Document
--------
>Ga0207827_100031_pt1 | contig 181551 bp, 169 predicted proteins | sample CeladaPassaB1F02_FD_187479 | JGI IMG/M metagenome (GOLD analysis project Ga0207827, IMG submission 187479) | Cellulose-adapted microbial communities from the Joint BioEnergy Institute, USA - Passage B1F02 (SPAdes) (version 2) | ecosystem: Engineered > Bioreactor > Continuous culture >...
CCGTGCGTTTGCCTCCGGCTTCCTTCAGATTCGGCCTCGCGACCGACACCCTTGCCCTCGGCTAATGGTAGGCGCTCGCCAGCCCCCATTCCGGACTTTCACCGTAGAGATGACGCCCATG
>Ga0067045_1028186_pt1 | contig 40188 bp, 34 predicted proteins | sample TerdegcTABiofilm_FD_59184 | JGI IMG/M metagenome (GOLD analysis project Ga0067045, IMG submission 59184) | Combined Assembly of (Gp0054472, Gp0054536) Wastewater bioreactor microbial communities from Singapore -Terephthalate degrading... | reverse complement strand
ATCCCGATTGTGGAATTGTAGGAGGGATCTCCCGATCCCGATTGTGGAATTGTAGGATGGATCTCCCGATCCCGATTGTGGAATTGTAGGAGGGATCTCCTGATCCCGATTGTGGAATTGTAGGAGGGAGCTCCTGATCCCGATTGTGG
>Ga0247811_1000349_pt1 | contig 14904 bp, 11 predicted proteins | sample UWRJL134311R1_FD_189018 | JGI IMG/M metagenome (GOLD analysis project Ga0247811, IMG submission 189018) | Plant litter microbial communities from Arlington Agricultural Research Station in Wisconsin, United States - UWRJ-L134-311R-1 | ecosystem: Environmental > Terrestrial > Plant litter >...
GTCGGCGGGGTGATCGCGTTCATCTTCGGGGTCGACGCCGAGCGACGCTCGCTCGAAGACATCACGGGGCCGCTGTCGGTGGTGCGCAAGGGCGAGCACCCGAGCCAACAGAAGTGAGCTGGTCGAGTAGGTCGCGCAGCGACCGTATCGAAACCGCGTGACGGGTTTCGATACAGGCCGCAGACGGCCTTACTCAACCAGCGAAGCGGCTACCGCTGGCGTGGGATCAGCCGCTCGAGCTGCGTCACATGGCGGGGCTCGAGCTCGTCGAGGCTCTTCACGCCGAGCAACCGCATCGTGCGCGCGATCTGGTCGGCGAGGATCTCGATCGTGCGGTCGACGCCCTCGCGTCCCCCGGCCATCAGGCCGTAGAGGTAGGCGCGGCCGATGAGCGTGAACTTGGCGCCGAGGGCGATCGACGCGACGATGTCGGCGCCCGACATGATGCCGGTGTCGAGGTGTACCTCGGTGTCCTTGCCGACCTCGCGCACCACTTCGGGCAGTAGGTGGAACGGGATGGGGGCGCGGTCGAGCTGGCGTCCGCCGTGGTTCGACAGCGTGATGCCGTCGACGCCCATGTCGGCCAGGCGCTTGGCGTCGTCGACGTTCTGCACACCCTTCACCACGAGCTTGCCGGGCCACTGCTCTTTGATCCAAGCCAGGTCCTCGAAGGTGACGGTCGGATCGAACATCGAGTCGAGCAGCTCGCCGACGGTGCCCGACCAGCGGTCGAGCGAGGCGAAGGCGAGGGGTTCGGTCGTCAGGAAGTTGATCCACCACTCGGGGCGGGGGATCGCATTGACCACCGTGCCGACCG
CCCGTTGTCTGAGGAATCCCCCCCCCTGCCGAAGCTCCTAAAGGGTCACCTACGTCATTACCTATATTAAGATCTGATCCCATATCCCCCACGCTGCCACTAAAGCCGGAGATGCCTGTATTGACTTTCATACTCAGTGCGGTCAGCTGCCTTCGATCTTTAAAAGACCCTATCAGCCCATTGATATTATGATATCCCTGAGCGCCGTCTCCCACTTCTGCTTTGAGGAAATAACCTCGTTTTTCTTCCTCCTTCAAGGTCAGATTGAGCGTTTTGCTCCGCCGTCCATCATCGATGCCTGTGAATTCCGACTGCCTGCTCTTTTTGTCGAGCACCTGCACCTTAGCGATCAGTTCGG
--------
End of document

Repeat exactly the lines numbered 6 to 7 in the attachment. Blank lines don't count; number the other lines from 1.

GTCGGCGGGGTGATCGCGTTCATCTTCGGGGTCGACGCCGAGCGACGCTCGCTCGAAGACATCACGGGGCCGCTGTCGGTGGTGCGCAAGGGCGAGCACCCGAGCCAACAGAAGTGAGCTGGTCGAGTAGGTCGCGCAGCGACCGTATCGAAACCGCGTGACGGGTTTCGATACAGGCCGCAGACGGCCTTACTCAACCAGCGAAGCGGCTACCGCTGGCGTGGGATCAGCCGCTCGAGCTGCGTCACATGGCGGGGCTCGAGCTCGTCGAGGCTCTTCACGCCGAGCAACCGCATCGTGCGCGCGATCTGGTCGGCGAGGATCTCGATCGTGCGGTCGACGCCCTCGCGTCCCCCGGCCATCAGGCCGTAGAGGTAGGCGCGGCCGATGAGCGTGAACTTGGCGCCGAGGGCGATCGACGCGACGATGTCGGCGCCCGACATGATGCCGGTGTCGAGGTGTACCTCGGTGTCCTTGCCGACCTCGCGCACCACTTCGGGCAGTAGGTGGAACGGGATGGGGGCGCGGTCGAGCTGGCGTCCGCCGTGGTTCGACAGCGTGATGCCGTCGACGCCCATGTCGGCCAGGCGCTTGGCGTCGTCGACGTTCTGCACACCCTTCACCACGAGCTTGCCGGGCCACTGCTCTTTGATCCAAGCCAGGTCCTCGAAGGTGACGGTCGGATCGAACATCGAGTCGAGCAGCTCGCCGACGGTGCCCGACCAGCGGTCGAGCGAGGCGAAGGCGAGGGGTTCGGTCGTCAGGAAGTTGATCCACCACTCGGGGCGGGGGATCGCATTGACCACCGTGCCGACCG
CCCGTTGTCTGAGGAATCCCCCCCCCTGCCGAAGCTCCTAAAGGGTCACCTACGTCATTACCTATATTAAGATCTGATCCCATATCCCCCACGCTGCCACTAAAGCCGGAGATGCCTGTATTGACTTTCATACTCAGTGCGGTCAGCTGCCTTCGATCTTTAAAAGACCCTATCAGCCCATTGATATTATGATATCCCTGAGCGCCGTCTCCCACTTCTGCTTTGAGGAAATAACCTCGTTTTTCTTCCTCCTTCAAGGTCAGATTGAGCGTTTTGCTCCGCCGTCCATCATCGATGCCTGTGAATTCCGACTGCCTGCTCTTTTTGTCGAGCACCTGCACCTTAGCGATCAGTTCGG